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  1. #1
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    Locking a table

    Hi All

    I have a table named products that i need to lock so no one can write to it until i have updated it. It still needs to be readable. I have read the Mysql Manual but its over my head.

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    reads the ********* Crier silver trophybronze trophy longneck's Avatar
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    with myisam tables, that's not possible. why do oyu need to lock the table?

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    The table i like to lock shows all the rows to a user who then can update each row and takes about an hour. Other users have access to a php page that give them access to update a row at a time.

    When the full update page is open i don't want any changes to the table.

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    reads the ********* Crier silver trophybronze trophy longneck's Avatar
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    if the super-user is in the process of updating the entire table, then what happens to the updates the normal users reuqest? are they just lost?

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    i just want them to get lost, or recieve an error to try again later.

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    reads the ********* Crier silver trophybronze trophy longneck's Avatar
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    ok, then mysql locks are out because of two characteristics: a lock is released when your connection terminates, and a lock that allows you to write will block all access to the table.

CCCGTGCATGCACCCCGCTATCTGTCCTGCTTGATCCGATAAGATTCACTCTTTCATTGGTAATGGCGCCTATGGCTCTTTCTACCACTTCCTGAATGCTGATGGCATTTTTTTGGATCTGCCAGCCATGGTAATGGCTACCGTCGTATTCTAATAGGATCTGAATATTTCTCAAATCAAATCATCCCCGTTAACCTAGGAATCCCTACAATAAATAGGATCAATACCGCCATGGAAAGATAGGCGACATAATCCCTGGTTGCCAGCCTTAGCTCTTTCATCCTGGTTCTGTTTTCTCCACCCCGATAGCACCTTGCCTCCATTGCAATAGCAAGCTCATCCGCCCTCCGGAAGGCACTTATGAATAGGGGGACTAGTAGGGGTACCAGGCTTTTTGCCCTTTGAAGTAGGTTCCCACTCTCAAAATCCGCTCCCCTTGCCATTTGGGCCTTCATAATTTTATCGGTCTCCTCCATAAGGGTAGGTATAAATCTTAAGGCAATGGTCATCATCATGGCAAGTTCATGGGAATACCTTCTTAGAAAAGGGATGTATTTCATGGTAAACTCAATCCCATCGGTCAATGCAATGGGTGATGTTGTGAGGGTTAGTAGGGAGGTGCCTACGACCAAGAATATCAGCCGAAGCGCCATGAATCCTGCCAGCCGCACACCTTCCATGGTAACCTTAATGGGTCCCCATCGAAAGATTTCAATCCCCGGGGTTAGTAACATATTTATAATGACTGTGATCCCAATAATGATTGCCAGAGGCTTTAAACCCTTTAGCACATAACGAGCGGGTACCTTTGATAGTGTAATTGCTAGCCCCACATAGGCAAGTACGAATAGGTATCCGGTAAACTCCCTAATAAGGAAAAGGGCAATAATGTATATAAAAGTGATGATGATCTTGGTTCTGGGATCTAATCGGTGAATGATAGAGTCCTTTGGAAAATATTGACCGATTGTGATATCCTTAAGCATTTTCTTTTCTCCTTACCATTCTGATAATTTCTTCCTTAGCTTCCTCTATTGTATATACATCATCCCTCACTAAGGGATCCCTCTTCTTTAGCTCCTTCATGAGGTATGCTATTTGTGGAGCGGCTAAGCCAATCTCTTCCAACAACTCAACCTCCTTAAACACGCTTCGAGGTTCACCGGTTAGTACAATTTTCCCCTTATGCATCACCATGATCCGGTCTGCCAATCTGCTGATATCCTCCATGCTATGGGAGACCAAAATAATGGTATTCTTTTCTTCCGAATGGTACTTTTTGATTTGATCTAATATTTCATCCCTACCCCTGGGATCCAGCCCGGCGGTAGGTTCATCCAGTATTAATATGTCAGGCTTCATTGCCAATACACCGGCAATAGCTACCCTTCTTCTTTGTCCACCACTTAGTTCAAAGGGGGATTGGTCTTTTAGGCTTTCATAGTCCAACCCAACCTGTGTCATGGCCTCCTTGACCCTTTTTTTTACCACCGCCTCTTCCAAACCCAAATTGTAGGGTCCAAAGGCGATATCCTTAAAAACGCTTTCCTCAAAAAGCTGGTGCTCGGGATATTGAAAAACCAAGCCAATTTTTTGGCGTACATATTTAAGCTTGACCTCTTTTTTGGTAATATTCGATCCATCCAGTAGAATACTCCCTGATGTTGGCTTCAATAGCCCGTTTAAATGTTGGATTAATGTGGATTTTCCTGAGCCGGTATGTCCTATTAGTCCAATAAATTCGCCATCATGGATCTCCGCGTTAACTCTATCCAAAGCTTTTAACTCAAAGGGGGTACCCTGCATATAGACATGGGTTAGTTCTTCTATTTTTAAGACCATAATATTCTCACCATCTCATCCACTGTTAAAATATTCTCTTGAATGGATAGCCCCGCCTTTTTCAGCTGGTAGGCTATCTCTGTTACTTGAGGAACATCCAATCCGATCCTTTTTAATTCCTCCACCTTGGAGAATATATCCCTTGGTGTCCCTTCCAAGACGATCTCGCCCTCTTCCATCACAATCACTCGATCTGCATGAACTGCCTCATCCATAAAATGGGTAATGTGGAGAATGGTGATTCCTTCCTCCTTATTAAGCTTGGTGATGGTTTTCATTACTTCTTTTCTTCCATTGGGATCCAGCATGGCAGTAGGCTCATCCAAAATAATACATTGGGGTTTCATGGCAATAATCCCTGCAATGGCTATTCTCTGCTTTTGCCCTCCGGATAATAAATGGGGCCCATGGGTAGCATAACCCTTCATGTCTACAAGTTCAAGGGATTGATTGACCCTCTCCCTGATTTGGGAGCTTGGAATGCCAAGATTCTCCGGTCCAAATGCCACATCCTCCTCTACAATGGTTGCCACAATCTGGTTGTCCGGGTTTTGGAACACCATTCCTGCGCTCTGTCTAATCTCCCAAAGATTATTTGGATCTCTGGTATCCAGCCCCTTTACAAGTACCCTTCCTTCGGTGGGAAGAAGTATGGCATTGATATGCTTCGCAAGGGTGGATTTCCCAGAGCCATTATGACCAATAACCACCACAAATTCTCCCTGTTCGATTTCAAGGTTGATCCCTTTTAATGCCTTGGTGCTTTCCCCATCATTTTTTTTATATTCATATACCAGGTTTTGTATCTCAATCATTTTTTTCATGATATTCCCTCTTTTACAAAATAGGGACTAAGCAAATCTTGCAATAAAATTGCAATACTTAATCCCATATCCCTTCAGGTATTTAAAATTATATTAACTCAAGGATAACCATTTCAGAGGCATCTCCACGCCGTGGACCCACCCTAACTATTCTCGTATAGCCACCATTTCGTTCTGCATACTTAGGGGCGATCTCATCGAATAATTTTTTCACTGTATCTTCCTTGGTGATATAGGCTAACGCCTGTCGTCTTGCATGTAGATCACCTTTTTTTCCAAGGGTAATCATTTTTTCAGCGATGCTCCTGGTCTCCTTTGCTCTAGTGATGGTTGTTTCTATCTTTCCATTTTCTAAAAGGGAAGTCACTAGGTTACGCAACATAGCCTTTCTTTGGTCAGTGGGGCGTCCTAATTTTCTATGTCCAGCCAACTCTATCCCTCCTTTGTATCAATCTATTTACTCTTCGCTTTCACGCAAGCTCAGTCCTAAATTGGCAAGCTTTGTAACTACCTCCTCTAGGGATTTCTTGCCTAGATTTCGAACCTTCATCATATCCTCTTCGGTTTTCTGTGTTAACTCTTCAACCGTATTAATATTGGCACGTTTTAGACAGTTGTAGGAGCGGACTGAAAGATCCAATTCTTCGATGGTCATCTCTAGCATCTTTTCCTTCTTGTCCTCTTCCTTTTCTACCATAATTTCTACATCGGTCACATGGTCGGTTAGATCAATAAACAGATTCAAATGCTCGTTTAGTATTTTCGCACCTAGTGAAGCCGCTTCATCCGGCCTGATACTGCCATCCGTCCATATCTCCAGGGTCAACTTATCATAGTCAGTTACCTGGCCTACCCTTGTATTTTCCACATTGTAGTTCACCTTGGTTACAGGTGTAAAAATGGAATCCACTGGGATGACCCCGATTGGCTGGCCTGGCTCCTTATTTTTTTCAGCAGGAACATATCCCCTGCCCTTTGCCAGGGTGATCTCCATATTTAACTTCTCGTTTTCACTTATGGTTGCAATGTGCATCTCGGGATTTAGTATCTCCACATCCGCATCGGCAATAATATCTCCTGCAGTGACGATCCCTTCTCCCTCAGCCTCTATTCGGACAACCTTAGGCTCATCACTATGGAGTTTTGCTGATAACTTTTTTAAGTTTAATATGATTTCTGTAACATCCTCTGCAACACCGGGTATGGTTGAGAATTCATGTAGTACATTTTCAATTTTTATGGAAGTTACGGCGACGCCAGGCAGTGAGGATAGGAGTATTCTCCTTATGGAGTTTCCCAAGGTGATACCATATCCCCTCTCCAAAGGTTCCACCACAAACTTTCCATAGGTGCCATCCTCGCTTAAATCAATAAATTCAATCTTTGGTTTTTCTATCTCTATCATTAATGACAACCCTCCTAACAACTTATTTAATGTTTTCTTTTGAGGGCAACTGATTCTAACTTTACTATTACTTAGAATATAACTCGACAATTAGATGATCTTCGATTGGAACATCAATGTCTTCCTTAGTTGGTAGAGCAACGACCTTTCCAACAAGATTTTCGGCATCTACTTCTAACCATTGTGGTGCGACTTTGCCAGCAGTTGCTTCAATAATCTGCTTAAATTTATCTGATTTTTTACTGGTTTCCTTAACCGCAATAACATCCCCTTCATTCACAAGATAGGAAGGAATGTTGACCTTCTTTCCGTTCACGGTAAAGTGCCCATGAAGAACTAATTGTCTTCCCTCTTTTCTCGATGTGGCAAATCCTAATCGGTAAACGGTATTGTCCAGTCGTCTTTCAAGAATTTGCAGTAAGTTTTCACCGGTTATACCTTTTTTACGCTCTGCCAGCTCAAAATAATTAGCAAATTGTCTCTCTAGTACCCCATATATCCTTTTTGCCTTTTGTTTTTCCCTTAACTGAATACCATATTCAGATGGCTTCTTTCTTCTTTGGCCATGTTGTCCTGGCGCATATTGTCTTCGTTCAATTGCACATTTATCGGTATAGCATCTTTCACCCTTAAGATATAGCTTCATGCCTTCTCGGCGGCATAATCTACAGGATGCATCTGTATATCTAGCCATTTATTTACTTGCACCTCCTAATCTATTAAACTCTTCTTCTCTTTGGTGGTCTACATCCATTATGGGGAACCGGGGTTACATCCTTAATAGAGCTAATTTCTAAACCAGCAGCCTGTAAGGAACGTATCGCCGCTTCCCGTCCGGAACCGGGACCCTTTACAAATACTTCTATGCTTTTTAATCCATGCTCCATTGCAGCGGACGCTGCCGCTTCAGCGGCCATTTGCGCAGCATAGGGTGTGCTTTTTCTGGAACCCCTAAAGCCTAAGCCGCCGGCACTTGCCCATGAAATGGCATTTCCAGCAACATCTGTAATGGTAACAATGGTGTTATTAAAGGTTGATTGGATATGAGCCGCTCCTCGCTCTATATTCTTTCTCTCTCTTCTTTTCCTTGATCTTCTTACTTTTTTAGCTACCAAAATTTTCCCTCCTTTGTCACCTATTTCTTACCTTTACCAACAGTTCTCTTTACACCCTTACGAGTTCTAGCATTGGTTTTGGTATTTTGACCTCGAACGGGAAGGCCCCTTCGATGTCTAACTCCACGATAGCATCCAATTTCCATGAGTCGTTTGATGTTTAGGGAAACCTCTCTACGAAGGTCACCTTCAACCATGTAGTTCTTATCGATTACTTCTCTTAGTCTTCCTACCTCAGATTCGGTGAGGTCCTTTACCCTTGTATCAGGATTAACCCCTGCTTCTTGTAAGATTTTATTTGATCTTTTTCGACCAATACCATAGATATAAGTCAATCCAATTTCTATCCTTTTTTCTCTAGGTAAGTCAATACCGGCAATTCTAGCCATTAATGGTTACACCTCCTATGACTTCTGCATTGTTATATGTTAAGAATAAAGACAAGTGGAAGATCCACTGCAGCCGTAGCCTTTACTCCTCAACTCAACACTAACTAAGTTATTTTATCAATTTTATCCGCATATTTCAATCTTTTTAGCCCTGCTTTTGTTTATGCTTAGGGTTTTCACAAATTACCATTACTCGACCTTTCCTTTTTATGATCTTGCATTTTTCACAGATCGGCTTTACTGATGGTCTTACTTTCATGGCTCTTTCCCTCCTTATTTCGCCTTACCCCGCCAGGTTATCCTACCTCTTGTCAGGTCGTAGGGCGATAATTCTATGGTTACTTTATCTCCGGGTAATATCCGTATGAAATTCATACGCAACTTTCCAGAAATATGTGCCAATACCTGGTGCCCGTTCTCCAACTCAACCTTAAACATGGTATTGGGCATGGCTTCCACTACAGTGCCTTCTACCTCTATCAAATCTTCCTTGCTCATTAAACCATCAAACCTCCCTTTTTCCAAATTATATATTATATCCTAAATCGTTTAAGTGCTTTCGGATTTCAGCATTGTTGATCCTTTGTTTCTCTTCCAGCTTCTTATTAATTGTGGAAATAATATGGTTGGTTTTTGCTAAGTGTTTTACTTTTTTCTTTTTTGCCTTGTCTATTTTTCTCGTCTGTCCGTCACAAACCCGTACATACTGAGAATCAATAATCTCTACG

also transactions are out since a transaction is rolled back when the connection is terminated, which will happen after your display page loads.

    so, the only thing left is an application level lock. the mysql implementation using get_lock() and release_lock() are out since they share a characteristic with table locks and transactions: the lock is released when the connection is terminated.

    that means you will need to implement your own application lock. i suggest you implement this by creating a table called applock with one column called lockname. make it the primary key. when the super-user goes to update the page, insert a row in to the table with a meaningful name for this process, like priceupdate (or whatever it is you're updating). if the insert fails due to the uniqueness constraint of the primary key, return an error that someone else is already updating the table. when the super-user committs their changes, delete that entry from the table.

    similarly, when a regular user tries to update the row (or even better, before they're given the chance to update it) look in the applock table for a row called priceupdate. if the row exists, don't let the commit the update.
    Last edited by longneck; Jan 29, 2006 at 19:03.


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